by Alessio Spelda #immigration twitter@aleonesp #gaiaitaliacomnotizie
In our last article, we spoke about ‘how many immigrants live in Italy’. But the most relevant part of the phenomenon was (and still is): How does this phenomenon affect economy and society? And above all, is this considerable as a problem?
First of all, let’s refresh our memory a little bit. In Italy there are 66.6 million people, 6 million of them are immigrants. To be exact Italians from 0 to 19 are the 18%; if we talk about immigrant population, we find that people from 0 to 19 y.o. are the 23% of the total, but the most important fact is about over 65 populations: in Italy they represent the 28%, whereas in immigrant citizens they are just the 6.1%. This is a staggering fact, whereas 1 in 4 Italians are next to be retired. And just 1 in 5, is a kid. In other words, immigrants are younger than Italians, and this means mobility, in every sense, social as well as economical.
But, as we said in the introduction, work is an extremely important piece of the puzzle. According to ANPAL (2017) immigrants represent almost the 11% of Italian workforce. With a small difference: as we know, there are UE and extra-UE immigrants, and UE immigrants are workaholic. Indeed they have the 63.3% of employment rate, unlike non-UE immigrants that just 57,8% are workers. But in all of these data, Italian workers have not been mentioned yet: just the 57% of Italians is working, exactly 2.5% less than immigrants (according to the weighted average between UE and extra-UE workers). But another data gives us the main focus of the article: extra-UE immigrants are paid 25% less than Italians and UE immigrants “just” the 19%. And we are talking about contracts. Undeclared work is obviously even worse. And there are many consequences because of this discrepancy.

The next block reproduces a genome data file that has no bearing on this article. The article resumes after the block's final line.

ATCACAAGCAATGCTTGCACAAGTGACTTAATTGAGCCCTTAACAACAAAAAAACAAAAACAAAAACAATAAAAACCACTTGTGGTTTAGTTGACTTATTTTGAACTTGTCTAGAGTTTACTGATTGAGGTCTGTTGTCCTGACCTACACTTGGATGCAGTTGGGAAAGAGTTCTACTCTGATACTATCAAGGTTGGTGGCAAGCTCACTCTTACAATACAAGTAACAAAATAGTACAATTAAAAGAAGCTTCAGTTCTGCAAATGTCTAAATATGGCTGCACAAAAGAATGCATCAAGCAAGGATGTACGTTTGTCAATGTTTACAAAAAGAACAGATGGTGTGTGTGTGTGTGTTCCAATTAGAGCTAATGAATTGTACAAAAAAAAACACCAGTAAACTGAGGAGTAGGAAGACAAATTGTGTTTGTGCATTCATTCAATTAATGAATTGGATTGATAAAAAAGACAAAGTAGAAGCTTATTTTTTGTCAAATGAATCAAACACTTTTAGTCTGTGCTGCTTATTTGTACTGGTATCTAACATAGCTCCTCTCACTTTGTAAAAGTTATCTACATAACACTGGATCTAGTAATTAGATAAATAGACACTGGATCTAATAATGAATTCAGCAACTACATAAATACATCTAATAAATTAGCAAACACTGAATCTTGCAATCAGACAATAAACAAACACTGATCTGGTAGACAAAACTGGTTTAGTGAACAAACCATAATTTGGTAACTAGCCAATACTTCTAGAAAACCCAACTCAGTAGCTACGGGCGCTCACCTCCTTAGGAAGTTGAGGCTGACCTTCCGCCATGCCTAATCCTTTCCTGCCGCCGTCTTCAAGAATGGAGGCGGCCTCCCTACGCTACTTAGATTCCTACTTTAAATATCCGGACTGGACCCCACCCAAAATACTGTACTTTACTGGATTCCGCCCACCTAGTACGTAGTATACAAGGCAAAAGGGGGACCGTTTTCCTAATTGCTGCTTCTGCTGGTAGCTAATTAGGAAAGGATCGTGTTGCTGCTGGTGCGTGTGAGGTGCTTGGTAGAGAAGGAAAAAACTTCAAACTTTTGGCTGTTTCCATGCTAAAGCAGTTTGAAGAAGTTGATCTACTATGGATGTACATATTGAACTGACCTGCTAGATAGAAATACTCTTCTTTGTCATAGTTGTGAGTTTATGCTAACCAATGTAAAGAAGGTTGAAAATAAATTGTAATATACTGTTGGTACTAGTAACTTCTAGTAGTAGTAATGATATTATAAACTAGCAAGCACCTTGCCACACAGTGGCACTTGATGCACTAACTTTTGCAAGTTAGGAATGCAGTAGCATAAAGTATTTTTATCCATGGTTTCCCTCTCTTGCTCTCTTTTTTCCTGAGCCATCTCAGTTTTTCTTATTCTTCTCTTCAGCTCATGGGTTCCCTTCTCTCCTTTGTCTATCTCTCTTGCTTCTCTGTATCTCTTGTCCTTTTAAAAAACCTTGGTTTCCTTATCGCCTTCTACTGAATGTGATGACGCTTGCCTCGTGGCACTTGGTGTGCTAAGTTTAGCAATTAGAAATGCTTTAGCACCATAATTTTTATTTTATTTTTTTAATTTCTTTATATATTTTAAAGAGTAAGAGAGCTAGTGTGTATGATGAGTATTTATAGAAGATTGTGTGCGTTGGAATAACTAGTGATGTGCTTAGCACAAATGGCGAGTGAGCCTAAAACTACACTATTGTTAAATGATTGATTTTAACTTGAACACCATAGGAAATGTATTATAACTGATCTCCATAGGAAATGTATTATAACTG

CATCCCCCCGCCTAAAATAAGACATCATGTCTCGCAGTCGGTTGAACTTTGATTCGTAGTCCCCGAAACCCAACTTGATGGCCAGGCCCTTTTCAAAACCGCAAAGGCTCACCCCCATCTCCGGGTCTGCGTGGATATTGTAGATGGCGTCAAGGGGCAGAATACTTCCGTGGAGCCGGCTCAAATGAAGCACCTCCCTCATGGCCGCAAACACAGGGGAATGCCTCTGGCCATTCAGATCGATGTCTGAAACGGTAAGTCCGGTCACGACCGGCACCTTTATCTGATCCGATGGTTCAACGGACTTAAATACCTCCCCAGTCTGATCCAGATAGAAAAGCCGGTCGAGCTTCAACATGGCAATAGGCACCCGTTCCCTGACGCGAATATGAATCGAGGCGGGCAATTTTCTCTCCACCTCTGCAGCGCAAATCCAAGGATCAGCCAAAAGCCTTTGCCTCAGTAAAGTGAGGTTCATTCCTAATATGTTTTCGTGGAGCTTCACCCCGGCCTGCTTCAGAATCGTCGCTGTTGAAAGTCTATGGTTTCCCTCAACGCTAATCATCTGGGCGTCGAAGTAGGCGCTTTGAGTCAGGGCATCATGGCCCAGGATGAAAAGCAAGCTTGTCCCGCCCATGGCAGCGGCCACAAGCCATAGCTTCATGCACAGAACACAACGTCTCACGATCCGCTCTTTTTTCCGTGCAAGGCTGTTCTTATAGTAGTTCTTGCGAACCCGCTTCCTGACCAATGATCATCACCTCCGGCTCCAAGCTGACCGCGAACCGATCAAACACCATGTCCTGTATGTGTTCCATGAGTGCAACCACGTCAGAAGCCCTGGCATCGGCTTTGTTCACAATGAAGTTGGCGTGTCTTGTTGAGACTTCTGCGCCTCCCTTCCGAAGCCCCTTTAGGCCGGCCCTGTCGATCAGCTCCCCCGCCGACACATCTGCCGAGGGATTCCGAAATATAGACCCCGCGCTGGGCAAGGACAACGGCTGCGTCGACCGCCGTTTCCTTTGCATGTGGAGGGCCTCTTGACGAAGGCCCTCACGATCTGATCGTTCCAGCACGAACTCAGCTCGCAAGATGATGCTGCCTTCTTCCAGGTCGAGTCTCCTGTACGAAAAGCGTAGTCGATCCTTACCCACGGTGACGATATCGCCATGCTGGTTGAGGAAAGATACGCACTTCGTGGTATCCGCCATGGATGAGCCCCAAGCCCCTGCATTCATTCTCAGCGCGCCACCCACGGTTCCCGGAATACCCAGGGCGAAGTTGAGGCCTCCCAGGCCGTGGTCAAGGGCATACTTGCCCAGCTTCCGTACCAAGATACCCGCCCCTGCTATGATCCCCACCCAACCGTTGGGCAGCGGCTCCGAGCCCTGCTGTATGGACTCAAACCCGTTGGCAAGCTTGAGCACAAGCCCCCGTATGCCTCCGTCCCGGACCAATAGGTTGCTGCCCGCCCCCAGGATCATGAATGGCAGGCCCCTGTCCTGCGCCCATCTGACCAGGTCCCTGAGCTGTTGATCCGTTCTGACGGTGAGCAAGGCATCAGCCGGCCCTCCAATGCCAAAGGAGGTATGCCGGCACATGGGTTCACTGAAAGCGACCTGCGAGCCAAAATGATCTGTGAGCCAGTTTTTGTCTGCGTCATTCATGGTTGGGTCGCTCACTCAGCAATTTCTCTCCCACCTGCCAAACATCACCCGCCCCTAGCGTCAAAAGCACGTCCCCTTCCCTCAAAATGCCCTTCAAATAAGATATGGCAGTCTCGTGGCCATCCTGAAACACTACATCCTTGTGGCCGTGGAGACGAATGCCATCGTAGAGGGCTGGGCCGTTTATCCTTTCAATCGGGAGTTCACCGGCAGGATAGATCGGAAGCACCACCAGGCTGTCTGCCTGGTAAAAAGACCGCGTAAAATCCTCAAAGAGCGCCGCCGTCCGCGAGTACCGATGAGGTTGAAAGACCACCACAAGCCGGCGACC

Immigrants are employed more, but they are paid less. And this is inacceptable. Ethically, because is pure racism, because overworking someone just for its condition, it’s almost inhumane. But the economically impact, is even worse. They are used as a picklock to make salaries, of the entire population, lower. This has been accentuated by global economic crisis. But immigrants are living the worst scenario: they are obliged to accept a low salary, in the hardest work market we have ever met. Because they are under a strong “psychological pressure”, made by employers thanks to the condition of fragility, due to the difficulties caused by immigration, like Federica Dolente said in his report “Il lavoro gravemente sfruttato degli immigrati”. But this is not a news. We have already seen something like this, a case already been studied. In 19th century, Irish immigrants were used to stop the strikes that were on going in England by English workers. Marx described this phenomenon with “reserve army of labour”. For the philosopher immigrants were literally used by capitalists to make their profit bigger and, most important, sustainable: <<The main purpose of the bourgeois in relation to the worker is, of course, to have the commodity labour as cheaply as possible, which is only possible when the when the overpopulation is the greatest>>. And obviously, immigration is the first form of overpopulation. So this phenomenon causes a decrease of salaries, but there is another result, even more horrible: quoting Marx in his letter to Sigfrid Meyer <<And most important of all! Every industrial and commercial centre in England now possesses a working class divided into two hostile camps, English proletarians and Irish proletarians. The ordinary English worker hates the Irish worker as a competitor>>. This letter is 150 years old, but the description match perfectly with our reality. And the hate that comes from this, is used today for political electioneering, like in last Italy Elections, basing it on immigrants. A modern “divide et impera”.
So immigration plays an important role in economy, not necessarily in a negative way. But not when there is an high unemployment rate. We don’t need more workforce, we need more work opportunities and fair salaries. But the problem it’s not in the immigration process, but in the exploitation made by Italian so called business-men on immigrants. If there had been an equity between wages, there would not have been problems caused by overpopulation. In this way, the only people to be advantaged are rich people that use the low salary of immigrants to make the medium salary lower. And obviously make more profit. But, is this acceptable?
The problems are not caused by immigrants, the problems come from far above us. In the political debate, we are stupidly judging the book by its cover. And apparently, it seemed to work.
(12th march, 2018)
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